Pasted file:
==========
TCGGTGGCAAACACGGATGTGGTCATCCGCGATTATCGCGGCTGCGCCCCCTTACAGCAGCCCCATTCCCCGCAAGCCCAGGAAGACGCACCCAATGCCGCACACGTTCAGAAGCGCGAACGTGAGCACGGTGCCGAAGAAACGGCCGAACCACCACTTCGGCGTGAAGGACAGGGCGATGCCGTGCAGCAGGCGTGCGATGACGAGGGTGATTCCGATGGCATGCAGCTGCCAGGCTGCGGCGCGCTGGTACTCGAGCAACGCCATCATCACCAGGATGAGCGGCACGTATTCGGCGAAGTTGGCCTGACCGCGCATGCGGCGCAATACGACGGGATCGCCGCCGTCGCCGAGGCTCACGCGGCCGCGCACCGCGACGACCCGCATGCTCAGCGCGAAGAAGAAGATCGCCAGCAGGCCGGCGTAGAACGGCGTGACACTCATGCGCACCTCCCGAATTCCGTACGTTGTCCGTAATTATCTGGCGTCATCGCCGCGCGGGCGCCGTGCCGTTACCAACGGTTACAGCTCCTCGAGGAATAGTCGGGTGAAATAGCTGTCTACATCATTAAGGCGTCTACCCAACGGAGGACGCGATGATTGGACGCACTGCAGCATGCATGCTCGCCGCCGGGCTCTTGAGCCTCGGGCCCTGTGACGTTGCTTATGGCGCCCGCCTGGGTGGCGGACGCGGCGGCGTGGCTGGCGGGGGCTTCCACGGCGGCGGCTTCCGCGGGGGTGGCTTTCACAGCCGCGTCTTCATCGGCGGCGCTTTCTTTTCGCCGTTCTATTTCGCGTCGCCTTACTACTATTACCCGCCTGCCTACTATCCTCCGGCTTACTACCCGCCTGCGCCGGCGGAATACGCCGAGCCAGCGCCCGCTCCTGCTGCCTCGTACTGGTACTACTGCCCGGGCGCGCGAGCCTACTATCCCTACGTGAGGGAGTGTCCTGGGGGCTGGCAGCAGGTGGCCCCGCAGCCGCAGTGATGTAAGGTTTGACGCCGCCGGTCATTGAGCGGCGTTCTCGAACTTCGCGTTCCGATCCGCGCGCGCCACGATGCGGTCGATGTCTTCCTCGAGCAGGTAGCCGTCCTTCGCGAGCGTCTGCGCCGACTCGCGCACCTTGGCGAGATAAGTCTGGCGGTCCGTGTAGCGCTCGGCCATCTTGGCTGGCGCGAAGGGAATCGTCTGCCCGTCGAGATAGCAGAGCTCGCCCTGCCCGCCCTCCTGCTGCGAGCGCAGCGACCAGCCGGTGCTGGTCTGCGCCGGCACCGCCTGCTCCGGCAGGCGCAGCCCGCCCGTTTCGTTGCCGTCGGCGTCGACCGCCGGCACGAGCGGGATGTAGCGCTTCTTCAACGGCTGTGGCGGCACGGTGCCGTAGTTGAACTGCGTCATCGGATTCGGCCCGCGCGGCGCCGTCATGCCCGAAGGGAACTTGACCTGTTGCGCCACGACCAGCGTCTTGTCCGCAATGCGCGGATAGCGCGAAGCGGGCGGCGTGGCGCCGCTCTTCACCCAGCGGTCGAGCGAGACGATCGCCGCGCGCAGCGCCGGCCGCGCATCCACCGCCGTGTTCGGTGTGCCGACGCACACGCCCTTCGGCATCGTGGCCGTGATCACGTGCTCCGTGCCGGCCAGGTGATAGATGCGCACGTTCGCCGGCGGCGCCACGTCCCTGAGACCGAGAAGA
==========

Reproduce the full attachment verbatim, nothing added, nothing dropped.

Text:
TCGGTGGCAAACACGGATGTGGTCATCCGCGATTATCGCGGCTGCGCCCCCTTACAGCAGCCCCATTCCCCGCAAGCCCAGGAAGACGCACCCAATGCCGCACACGTTCAGAAGCGCGAACGTGAGCACGGTGCCGAAGAAACGGCCGAACCACCACTTCGGCGTGAAGGACAGGGCGATGCCGTGCAGCAGGCGTGCGATGACGAGGGTGATTCCGATGGCATGCAGCTGCCAGGCTGCGGCGCGCTGGTACTCGAGCAACGCCATCATCACCAGGATGAGCGGCACGTATTCGGCGAAGTTGGCCTGACCGCGCATGCGGCGCAATACGACGGGATCGCCGCCGTCGCCGAGGCTCACGCGGCCGCGCACCGCGACGACCCGCATGCTCAGCGCGAAGAAGAAGATCGCCAGCAGGCCGGCGTAGAACGGCGTGACACTCATGCGCACCTCCCGAATTCCGTACGTTGTCCGTAATTATCTGGCGTCATCGCCGCGCGGGCGCCGTGCCGTTACCAACGGTTACAGCTCCTCGAGGAATAGTCGGGTGAAATAGCTGTCTACATCATTAAGGCGTCTACCCAACGGAGGACGCGATGATTGGACGCACTGCAGCATGCATGCTCGCCGCCGGGCTCTTGAGCCTCGGGCCCTGTGACGTTGCTTATGGCGCCCGCCTGGGTGGCGGACGCGGCGGCGTGGCTGGCGGGGGCTTCCACGGCGGCGGCTTCCGCGGGGGTGGCTTTCACAGCCGCGTCTTCATCGGCGGCGCTTTCTTTTCGCCGTTCTATTTCGCGTCGCCTTACTACTATTACCCGCCTGCCTACTATCCTCCGGCTTACTACCCGCCTGCGCCGGCGGAATACGCCGAGCCAGCGCCCGCTCCTGCTGCCTCGTACTGGTACTACTGCCCGGGCGCGCGAGCCTACTATCCCTACGTGAGGGAGTGTCCTGGGGGCTGGCAGCAGGTGGCCCCGCAGCCGCAGTGATGTAAGGTTTGACGCCGCCGGTCATTGAGCGGCGTTCTCGAACTTCGCGTTCCGATCCGCGCGCGCCACGATGCGGTCGATGTCTTCCTCGAGCAGGTAGCCGTCCTTCGCGAGCGTCTGCGCCGACTCGCGCACCTTGGCGAGATAAGTCTGGCGGTCCGTGTAGCGCTCGGCCATCTTGGCTGGCGCGAAGGGAATCGTCTGCCCGTCGAGATAGCAGAGCTCGCCCTGCCCGCCCTCCTGCTGCGAGCGCAGCGACCAGCCGGTGCTGGTCTGCGCCGGCACCGCCTGCTCCGGCAGGCGCAGCCCGCCCGTTTCGTTGCCGTCGGCGTCGACCGCCGGCACGAGCGGGATGTAGCGCTTCTTCAACGGCTGTGGCGGCACGGTGCCGTAGTTGAACTGCGTCATCGGATTCGGCCCGCGCGGCGCCGTCATGCCCGAAGGGAACTTGACCTGTTGCGCCACGACCAGCGTCTTGTCCGCAATGCGCGGATAGCGCGAAGCGGGCGGCGTGGCGCCGCTCTTCACCCAGCGGTCGAGCGAGACGATCGCCGCGCGCAGCGCCGGCCGCGCATCCACCGCCGTGTTCGGTGTGCCGACGCACACGCCCTTCGGCATCGTGGCCGTGATCACGTGCTCCGTGCCGGCCAGGTGATAGATGCGCACGTTCGCCGGCGGCGCCACGTCCCTGAGACCGAGAAGA